Honor Your Loved Ones with These Global Destinations

by Shopify Mobikasa May 20, 2022 4 min read

Honoring your loved one is difficult to do, especially when you’re still dealing with a world of emotions. However, there are places across the globe that celebrate the dead in unique, magical and mystifying ways. Here are seven places to honor your lost loved ones.

1. Día de Los Muertos in Mexico

Día de Muertos, or Day of the Dead, is arguably one of the most well-known festivals celebrating our lost loved ones. The holiday, which is celebrated on November 1 and 2 in Mexico, reunites the living and the deceased. Throughout Mexico, families create offerings to honor their ancestors.

Día de Muertos is a colorful celebration filled with dancing and food. Altars are decorated with vibrant marigold flowers and photos of lost family members. Offerings include the deceased person’s favorite food and drink.

Face painting of the Calavera (sugar skull) is also a tradition of the festival. The festival is a celebratory event, not a somber one. It’s a wonderful opportunity to celebrate and honor the life of your deceased loved one or take scattering urns with you to lay a loved one to rest.

2. Festival of the Hungry Ghost in China

During the seventh lunar month in China, it’s believed that spirits emerge from the lower realm and walk the streets. These spirits, or ghosts, can be mischievous if they aren’t given offerings of food and entertained. Participants also burn paper creations of ancestor money, called “hell money.” During the event, the streets literally light up with offerings.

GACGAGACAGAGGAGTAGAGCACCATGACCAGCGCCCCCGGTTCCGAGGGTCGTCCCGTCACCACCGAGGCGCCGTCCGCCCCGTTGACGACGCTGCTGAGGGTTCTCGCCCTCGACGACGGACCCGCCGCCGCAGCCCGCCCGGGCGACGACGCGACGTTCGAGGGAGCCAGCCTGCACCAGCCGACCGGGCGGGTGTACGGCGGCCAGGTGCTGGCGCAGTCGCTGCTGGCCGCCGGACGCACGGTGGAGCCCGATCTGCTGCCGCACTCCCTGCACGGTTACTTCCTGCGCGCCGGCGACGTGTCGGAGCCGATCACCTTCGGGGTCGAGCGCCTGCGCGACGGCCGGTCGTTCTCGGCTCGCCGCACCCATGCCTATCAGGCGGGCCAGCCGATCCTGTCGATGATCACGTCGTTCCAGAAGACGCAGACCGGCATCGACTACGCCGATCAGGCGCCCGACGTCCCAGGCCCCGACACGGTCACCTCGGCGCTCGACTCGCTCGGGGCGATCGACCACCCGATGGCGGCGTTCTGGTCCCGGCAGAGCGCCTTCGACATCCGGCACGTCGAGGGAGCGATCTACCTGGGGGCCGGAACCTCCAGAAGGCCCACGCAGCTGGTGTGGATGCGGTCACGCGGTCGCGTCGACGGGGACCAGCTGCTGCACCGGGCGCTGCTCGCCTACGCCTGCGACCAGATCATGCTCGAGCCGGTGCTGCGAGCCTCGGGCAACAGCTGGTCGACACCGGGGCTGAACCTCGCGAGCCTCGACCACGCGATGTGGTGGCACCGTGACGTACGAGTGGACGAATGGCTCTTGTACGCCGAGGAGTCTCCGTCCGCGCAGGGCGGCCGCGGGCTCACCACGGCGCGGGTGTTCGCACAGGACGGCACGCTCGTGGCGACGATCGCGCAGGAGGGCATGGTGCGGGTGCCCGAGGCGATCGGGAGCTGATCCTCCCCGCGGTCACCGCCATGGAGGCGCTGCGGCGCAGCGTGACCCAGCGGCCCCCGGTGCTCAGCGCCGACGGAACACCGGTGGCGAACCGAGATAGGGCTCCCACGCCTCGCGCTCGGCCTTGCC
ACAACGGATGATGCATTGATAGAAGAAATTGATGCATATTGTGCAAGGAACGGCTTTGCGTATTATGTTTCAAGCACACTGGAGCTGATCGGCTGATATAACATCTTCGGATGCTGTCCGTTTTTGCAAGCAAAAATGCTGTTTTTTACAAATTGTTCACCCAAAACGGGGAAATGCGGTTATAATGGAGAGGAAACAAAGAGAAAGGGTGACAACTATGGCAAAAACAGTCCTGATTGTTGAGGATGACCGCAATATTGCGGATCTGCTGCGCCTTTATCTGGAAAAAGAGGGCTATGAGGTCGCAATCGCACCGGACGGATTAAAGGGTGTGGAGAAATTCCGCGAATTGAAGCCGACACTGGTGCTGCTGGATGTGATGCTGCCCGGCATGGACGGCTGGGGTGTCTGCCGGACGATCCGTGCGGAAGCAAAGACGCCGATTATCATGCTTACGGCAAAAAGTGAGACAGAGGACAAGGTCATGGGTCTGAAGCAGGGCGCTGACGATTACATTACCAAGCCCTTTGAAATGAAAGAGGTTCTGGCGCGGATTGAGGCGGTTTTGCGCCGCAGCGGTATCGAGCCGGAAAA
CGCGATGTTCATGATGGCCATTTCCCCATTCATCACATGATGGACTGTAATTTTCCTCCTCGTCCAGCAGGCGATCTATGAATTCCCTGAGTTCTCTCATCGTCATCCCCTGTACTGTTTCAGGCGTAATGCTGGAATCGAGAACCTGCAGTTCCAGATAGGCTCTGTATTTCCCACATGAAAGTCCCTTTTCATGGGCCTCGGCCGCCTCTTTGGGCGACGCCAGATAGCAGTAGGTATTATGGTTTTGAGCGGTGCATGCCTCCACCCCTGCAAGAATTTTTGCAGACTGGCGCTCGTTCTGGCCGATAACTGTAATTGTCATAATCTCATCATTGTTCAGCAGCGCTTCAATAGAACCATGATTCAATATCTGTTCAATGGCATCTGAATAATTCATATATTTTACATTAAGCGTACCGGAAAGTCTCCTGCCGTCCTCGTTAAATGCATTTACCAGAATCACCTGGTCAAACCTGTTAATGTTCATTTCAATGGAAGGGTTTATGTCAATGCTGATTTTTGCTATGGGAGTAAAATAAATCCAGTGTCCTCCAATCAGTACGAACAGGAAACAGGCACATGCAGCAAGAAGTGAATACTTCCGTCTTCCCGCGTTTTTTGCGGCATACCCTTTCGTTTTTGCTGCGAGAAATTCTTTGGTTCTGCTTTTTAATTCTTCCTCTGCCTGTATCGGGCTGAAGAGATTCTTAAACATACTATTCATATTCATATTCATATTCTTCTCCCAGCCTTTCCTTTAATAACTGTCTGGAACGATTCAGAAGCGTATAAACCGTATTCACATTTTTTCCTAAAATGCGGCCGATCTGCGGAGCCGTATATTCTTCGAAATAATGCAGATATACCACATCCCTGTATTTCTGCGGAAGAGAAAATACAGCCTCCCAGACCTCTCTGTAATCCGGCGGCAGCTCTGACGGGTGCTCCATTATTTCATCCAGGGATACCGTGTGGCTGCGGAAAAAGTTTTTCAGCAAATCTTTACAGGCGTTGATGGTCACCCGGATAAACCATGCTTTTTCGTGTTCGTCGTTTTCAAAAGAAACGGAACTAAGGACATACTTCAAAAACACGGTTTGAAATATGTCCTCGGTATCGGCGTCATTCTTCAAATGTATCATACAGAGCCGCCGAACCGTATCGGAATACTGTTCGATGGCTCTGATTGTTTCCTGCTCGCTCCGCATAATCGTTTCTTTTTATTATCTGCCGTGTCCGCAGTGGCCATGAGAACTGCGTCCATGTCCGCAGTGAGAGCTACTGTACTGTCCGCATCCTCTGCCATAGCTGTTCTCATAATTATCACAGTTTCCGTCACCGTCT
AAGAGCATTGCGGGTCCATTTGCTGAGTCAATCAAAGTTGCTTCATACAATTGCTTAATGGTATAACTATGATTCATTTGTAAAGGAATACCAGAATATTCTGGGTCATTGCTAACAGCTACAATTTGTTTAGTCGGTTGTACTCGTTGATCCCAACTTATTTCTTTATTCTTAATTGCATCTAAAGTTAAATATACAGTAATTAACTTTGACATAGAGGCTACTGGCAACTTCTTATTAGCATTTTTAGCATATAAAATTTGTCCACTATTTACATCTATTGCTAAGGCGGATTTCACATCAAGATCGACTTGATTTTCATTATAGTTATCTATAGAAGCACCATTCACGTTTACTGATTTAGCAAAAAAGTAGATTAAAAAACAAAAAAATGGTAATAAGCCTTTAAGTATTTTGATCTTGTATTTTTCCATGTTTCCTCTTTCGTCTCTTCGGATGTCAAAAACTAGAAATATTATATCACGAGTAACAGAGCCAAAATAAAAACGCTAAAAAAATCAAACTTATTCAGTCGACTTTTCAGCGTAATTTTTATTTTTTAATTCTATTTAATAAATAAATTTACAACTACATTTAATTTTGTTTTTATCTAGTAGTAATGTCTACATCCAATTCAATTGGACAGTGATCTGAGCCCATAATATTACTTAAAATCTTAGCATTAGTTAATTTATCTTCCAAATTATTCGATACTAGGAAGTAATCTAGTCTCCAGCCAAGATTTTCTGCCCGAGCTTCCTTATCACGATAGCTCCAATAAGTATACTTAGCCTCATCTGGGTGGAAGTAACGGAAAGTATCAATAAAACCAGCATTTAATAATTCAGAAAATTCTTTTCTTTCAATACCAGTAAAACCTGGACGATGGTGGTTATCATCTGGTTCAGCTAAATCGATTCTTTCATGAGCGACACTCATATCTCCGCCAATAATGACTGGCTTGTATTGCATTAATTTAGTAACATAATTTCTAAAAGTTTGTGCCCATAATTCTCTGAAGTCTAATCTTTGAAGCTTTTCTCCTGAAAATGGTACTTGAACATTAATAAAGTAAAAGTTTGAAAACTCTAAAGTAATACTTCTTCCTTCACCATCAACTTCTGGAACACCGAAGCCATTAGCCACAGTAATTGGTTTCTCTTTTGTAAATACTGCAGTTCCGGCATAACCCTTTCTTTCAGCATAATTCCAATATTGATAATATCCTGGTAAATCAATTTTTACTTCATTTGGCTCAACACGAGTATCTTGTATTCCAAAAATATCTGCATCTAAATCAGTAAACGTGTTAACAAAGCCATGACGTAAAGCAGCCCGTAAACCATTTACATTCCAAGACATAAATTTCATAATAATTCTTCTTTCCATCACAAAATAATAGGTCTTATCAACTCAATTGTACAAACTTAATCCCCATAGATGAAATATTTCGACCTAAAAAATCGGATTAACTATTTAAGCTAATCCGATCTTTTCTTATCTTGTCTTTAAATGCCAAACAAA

As part of the rituals and traditions of this festival, people avoid wearing red to protect themselves from spiritual possession. Empty seats are left at the dinner table to make room for their deceased loved ones. Rice and other offerings are tossed into the air to appease the spirits.

3. Obon in Japan

Japan also celebrates and honors lost loved ones during the seventh lunar month. On the 15th day, the Japanese Buddhist festival Obon (or Bon) is held. It’s believed that the veil between the dead and the living is at its thinnest on this day. Lost loved ones reunite with their living family members.

Obon is celebrated with dancing, family gatherings and light. Lanterns are hung outdoors, and bonfires are lit to help guide the dead back to their families. Family members may also visit graves and wash gravestones. Cemeteries often provide ladles for water, making it easier for people to clean their loved ones’ graves.

The festival lasts several days, and lanterns are often lit and sent out across rivers.

4. All Souls’ Day – Global

All Souls’ Day is a Roman Catholic festival honoring the dead and those who are trapped in Purgatory. Those of the Roman Catholic faith believe that prayer will help bring these souls to rest.

All Souls’ Day is a day of prayer, remembrance and Requiem masses. Those who observe this day may visit and decorate the graves of deceased loved ones. It’s a solemn day for those who celebrate it.